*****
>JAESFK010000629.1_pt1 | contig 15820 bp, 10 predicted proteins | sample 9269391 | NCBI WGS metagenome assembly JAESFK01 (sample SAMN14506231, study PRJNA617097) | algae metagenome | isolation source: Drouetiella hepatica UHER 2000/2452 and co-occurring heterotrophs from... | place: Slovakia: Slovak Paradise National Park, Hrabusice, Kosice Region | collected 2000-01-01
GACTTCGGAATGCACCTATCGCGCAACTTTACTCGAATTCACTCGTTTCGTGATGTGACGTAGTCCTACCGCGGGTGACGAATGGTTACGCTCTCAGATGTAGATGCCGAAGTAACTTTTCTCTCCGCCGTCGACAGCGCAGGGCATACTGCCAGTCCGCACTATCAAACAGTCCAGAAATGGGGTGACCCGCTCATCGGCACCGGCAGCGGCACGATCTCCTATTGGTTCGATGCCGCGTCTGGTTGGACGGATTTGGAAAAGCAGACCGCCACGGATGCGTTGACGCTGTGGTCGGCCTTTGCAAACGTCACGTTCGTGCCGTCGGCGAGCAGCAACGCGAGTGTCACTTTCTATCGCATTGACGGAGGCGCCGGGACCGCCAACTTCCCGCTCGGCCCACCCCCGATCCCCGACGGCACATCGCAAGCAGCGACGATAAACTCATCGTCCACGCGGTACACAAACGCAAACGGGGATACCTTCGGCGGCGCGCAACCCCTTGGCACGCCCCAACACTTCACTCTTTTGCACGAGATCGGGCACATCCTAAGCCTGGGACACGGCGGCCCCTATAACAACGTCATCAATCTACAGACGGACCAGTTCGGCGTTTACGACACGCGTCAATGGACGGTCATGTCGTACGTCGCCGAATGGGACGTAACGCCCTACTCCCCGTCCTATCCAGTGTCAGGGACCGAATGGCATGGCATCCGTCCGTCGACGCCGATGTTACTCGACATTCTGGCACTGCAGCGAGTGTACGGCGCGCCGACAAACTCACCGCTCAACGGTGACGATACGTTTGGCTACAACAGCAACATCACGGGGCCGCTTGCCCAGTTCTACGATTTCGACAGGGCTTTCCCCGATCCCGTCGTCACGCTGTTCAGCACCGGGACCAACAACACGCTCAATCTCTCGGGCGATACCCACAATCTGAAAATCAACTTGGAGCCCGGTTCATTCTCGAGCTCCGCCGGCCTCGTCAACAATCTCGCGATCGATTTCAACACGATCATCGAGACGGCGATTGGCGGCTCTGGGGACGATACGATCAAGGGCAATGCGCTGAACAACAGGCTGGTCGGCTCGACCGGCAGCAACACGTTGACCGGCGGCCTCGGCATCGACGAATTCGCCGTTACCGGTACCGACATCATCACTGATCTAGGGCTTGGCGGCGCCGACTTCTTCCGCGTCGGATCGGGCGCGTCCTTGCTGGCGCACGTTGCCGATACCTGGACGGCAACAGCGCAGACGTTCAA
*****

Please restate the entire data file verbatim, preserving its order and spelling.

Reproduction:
>JAESFK010000629.1_pt1 | contig 15820 bp, 10 predicted proteins | sample 9269391 | NCBI WGS metagenome assembly JAESFK01 (sample SAMN14506231, study PRJNA617097) | algae metagenome | isolation source: Drouetiella hepatica UHER 2000/2452 and co-occurring heterotrophs from... | place: Slovakia: Slovak Paradise National Park, Hrabusice, Kosice Region | collected 2000-01-01
GACTTCGGAATGCACCTATCGCGCAACTTTACTCGAATTCACTCGTTTCGTGATGTGACGTAGTCCTACCGCGGGTGACGAATGGTTACGCTCTCAGATGTAGATGCCGAAGTAACTTTTCTCTCCGCCGTCGACAGCGCAGGGCATACTGCCAGTCCGCACTATCAAACAGTCCAGAAATGGGGTGACCCGCTCATCGGCACCGGCAGCGGCACGATCTCCTATTGGTTCGATGCCGCGTCTGGTTGGACGGATTTGGAAAAGCAGACCGCCACGGATGCGTTGACGCTGTGGTCGGCCTTTGCAAACGTCACGTTCGTGCCGTCGGCGAGCAGCAACGCGAGTGTCACTTTCTATCGCATTGACGGAGGCGCCGGGACCGCCAACTTCCCGCTCGGCCCACCCCCGATCCCCGACGGCACATCGCAAGCAGCGACGATAAACTCATCGTCCACGCGGTACACAAACGCAAACGGGGATACCTTCGGCGGCGCGCAACCCCTTGGCACGCCCCAACACTTCACTCTTTTGCACGAGATCGGGCACATCCTAAGCCTGGGACACGGCGGCCCCTATAACAACGTCATCAATCTACAGACGGACCAGTTCGGCGTTTACGACACGCGTCAATGGACGGTCATGTCGTACGTCGCCGAATGGGACGTAACGCCCTACTCCCCGTCCTATCCAGTGTCAGGGACCGAATGGCATGGCATCCGTCCGTCGACGCCGATGTTACTCGACATTCTGGCACTGCAGCGAGTGTACGGCGCGCCGACAAACTCACCGCTCAACGGTGACGATACGTTTGGCTACAACAGCAACATCACGGGGCCGCTTGCCCAGTTCTACGATTTCGACAGGGCTTTCCCCGATCCCGTCGTCACGCTGTTCAGCACCGGGACCAACAACACGCTCAATCTCTCGGGCGATACCCACAATCTGAAAATCAACTTGGAGCCCGGTTCATTCTCGAGCTCCGCCGGCCTCGTCAACAATCTCGCGATCGATTTCAACACGATCATCGAGACGGCGATTGGCGGCTCTGGGGACGATACGATCAAGGGCAATGCGCTGAACAACAGGCTGGTCGGCTCGACCGGCAGCAACACGTTGACCGGCGGCCTCGGCATCGACGAATTCGCCGTTACCGGTACCGACATCATCACTGATCTAGGGCTTGGCGGCGCCGACTTCTTCCGCGTCGGATCGGGCGCGTCCTTGCTGGCGCACGTTGCCGATACCTGGACGGCAACAGCGCAGACGTTCAA